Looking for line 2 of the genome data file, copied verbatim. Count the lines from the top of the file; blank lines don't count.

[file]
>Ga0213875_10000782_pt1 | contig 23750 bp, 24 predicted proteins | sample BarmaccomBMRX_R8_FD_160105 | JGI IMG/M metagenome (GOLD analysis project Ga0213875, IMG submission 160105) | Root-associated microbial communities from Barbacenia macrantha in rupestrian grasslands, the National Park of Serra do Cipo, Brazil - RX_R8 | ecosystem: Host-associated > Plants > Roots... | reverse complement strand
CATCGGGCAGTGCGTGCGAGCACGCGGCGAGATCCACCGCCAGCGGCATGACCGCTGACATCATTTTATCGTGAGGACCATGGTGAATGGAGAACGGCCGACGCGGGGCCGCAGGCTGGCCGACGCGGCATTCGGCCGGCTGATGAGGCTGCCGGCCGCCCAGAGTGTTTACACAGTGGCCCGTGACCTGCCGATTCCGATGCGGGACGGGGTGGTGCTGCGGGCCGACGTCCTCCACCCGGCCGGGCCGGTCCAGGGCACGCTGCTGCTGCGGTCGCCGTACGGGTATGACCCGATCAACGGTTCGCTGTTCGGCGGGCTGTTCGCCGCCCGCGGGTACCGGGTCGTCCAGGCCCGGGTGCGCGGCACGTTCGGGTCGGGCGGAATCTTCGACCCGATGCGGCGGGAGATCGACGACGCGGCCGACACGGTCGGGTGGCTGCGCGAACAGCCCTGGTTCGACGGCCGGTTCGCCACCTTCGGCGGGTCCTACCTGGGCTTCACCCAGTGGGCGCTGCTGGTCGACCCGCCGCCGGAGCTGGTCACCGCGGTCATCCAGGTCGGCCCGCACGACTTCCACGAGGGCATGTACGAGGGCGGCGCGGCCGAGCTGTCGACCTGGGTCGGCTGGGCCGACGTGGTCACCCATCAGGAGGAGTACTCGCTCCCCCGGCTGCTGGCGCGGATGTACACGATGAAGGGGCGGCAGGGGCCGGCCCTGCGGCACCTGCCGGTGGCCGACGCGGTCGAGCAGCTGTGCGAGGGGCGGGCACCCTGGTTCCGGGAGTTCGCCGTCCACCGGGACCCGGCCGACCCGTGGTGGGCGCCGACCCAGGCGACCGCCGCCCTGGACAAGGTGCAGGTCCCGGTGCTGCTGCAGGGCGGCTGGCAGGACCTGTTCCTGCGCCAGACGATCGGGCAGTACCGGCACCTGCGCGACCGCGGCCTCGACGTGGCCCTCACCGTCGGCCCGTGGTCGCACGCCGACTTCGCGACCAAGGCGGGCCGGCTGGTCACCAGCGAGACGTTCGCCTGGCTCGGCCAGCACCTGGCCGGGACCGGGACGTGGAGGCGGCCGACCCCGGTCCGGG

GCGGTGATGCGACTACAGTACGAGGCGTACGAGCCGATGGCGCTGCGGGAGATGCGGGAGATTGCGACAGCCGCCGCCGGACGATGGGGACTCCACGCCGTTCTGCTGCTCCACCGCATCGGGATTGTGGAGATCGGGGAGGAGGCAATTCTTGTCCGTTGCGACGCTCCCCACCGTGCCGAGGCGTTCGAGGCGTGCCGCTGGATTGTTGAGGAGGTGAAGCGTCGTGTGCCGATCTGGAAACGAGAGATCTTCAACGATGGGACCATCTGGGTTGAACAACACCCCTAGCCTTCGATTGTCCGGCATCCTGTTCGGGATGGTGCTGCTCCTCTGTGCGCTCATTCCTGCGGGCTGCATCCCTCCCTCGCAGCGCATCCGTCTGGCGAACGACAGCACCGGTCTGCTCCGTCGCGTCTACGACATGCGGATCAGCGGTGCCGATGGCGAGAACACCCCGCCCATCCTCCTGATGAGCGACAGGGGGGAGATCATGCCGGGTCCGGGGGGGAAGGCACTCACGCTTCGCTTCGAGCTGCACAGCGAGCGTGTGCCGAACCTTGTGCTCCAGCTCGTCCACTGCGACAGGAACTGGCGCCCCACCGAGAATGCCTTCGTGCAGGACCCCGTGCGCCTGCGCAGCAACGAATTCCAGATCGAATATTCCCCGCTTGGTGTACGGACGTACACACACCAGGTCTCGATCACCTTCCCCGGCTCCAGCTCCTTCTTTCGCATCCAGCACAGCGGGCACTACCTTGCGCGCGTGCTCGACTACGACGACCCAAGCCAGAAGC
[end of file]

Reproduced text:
CATCGGGCAGTGCGTGCGAGCACGCGGCGAGATCCACCGCCAGCGGCATGACCGCTGACATCATTTTATCGTGAGGACCATGGTGAATGGAGAACGGCCGACGCGGGGCCGCAGGCTGGCCGACGCGGCATTCGGCCGGCTGATGAGGCTGCCGGCCGCCCAGAGTGTTTACACAGTGGCCCGTGACCTGCCGATTCCGATGCGGGACGGGGTGGTGCTGCGGGCCGACGTCCTCCACCCGGCCGGGCCGGTCCAGGGCACGCTGCTGCTGCGGTCGCCGTACGGGTATGACCCGATCAACGGTTCGCTGTTCGGCGGGCTGTTCGCCGCCCGCGGGTACCGGGTCGTCCAGGCCCGGGTGCGCGGCACGTTCGGGTCGGGCGGAATCTTCGACCCGATGCGGCGGGAGATCGACGACGCGGCCGACACGGTCGGGTGGCTGCGCGAACAGCCCTGGTTCGACGGCCGGTTCGCCACCTTCGGCGGGTCCTACCTGGGCTTCACCCAGTGGGCGCTGCTGGTCGACCCGCCGCCGGAGCTGGTCACCGCGGTCATCCAGGTCGGCCCGCACGACTTCCACGAGGGCATGTACGAGGGCGGCGCGGCCGAGCTGTCGACCTGGGTCGGCTGGGCCGACGTGGTCACCCATCAGGAGGAGTACTCGCTCCCCCGGCTGCTGGCGCGGATGTACACGATGAAGGGGCGGCAGGGGCCGGCCCTGCGGCACCTGCCGGTGGCCGACGCGGTCGAGCAGCTGTGCGAGGGGCGGGCACCCTGGTTCCGGGAGTTCGCCGTCCACCGGGACCCGGCCGACCCGTGGTGGGCGCCGACCCAGGCGACCGCCGCCCTGGACAAGGTGCAGGTCCCGGTGCTGCTGCAGGGCGGCTGGCAGGACCTGTTCCTGCGCCAGACGATCGGGCAGTACCGGCACCTGCGCGACCGCGGCCTCGACGTGGCCCTCACCGTCGGCCCGTGGTCGCACGCCGACTTCGCGACCAAGGCGGGCCGGCTGGTCACCAGCGAGACGTTCGCCTGGCTCGGCCAGCACCTGGCCGGGACCGGGACGTGGAGGCGGCCGACCCCGGTCCGGG